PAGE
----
Once again, a post by Susan Fogarty.
Sue, in one of her many roles at Saint Hywyn’s Church, Aberdaron, has devised a poetry pilgrimage called “Stations,” which is informed by the “Stations of the Cross” undertaken at Easter in many churches. The congregation moves around the church, stopping to say prayers at each of the fourteen sculpted or painted images – images that tell the story of the last hours of Christ before his crucifixion.
In Saint Hywyn’s Church, as pilgrims move around, they stop at significant places (stations) to hear one of Thomas’s poems being read aloud. Each station and poem have a connection, within the words of the poem. After the reading there is a short silent meditation, before moving on to the next station.
The slight changes made in the quotations from Thomas’s poems are not identified, thereby making it possible to read Sue’s writing without interruption.
“Here Was the Marriage of Land and Sea, from Whose Bickering the Spray Rises”
There was certainly a great deal more than “bickering” between land and sea on the night of January 2nd of this year, around the shores of the Llŷn Peninsula.
However, within the protection of the centuries old walls of Saint Hywyn’s, there was something very different. For “Here on our knees in this stone church, that was full only of the silent congregation of shadows and the sea’s sound, it was easy to believe Thomas was right.”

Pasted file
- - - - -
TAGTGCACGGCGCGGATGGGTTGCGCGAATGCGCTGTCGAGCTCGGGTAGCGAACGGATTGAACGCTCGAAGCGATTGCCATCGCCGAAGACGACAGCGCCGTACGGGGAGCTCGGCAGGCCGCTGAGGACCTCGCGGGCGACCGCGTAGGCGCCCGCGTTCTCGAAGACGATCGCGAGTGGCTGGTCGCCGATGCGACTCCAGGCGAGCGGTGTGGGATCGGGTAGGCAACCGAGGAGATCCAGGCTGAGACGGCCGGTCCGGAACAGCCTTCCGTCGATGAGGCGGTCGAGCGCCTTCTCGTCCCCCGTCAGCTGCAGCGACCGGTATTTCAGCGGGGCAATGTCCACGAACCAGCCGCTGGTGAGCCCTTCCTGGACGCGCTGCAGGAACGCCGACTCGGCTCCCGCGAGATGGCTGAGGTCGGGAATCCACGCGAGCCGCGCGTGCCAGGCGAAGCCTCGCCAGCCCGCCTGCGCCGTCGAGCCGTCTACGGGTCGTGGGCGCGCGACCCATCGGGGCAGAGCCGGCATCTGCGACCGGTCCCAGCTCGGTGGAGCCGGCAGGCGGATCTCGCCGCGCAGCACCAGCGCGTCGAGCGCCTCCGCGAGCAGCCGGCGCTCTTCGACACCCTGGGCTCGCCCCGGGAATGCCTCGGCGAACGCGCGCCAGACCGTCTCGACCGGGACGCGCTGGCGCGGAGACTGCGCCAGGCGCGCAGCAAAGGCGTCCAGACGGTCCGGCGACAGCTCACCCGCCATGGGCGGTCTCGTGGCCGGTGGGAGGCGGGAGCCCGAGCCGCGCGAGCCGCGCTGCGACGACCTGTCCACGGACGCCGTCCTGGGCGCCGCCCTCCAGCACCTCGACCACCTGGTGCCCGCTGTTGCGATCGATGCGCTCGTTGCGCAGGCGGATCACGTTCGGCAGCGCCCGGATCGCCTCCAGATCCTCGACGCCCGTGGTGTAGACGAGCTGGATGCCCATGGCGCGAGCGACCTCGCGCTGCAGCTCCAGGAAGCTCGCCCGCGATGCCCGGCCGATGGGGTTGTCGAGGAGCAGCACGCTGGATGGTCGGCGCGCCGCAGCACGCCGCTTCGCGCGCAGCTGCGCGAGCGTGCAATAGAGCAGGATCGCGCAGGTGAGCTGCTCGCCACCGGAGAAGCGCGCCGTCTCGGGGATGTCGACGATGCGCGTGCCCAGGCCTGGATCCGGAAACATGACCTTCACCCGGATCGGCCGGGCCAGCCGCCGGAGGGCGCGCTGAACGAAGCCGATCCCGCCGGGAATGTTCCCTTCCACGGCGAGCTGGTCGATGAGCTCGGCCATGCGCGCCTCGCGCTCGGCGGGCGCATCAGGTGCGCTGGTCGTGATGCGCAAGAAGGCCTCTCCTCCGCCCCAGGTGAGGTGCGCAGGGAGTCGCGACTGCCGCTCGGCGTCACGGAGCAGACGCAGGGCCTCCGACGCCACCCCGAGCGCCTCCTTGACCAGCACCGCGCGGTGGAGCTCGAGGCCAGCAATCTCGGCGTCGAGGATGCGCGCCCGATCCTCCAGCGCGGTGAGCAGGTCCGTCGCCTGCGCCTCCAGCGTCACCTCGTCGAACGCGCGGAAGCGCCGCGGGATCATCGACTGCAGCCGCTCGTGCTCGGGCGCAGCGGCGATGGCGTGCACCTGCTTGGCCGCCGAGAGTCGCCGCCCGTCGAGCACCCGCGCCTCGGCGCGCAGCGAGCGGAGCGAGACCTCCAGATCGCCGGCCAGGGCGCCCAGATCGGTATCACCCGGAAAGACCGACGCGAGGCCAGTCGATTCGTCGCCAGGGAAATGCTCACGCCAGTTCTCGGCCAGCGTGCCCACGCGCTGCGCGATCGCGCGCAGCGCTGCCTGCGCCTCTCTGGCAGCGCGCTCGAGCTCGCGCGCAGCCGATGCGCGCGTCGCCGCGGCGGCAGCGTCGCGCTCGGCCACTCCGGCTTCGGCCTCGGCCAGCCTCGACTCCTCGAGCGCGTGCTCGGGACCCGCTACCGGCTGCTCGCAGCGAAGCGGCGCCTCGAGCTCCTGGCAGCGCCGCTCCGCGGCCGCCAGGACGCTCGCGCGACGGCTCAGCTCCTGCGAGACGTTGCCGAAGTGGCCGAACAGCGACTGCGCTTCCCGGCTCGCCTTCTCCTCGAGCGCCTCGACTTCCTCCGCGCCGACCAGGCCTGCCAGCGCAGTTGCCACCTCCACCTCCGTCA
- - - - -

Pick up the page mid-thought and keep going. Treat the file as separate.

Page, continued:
On our “Stations” poetry pilgrimage, seven women, who had come from the “cities that have outgrown their promise, they were becoming pilgrims again, not only to this place, but also to the recreation of it in their own spirits”
Beneath the great iron corona gifted by RS, that hangs by a long chain from the high beams, with its eight tall candles, holding the shadows to the walls, we listened to “The Empty Church.” Had “They laid this stone trap for him, enticing him with candles, as though he would come like some huge moth out of the darkness to beat there”?
And I question for myself now, am I drawn as if in an entomological trance to the candles? Will I burn myself “in the human flame, leaving my reasons torn”?
I answer this with my intuition not my intellect. Reading Thomas’s poems in ‘his’ church is not an intellectual exercise, it is a visceral experience. “This is the deep calling to deep”, when we give time and space for the silence in the mind, when we draw a little nearer to “the silence we call God.”
It dawned upon me now that this silence within, no matter what is raging outside, “has waited like this since the stones grouped themselves about it.” It is there for us all. All that we have to do is open the door and step into it.
Poems of R. S. Thomas quoted in this post:
“Here was the marriage” – “Pen Llŷn,” Mass for Hard Times, 72.
“Here on my knees” – “The Moon in Llŷn,” Laboratories of the Spirit, 30.
“cities that have outgrown their promise” – “The Moon in Llŷn,” Laboratories of the Spirit, 30-31.
“They laid this stone trap” and “in the human flame” – “The Empty Church,” Frequencies, 35.
“This is the deep” – “But the silence in the mind,” Counterpoint, 50.
“has waited like this” – “In Church,” Pietà, 44.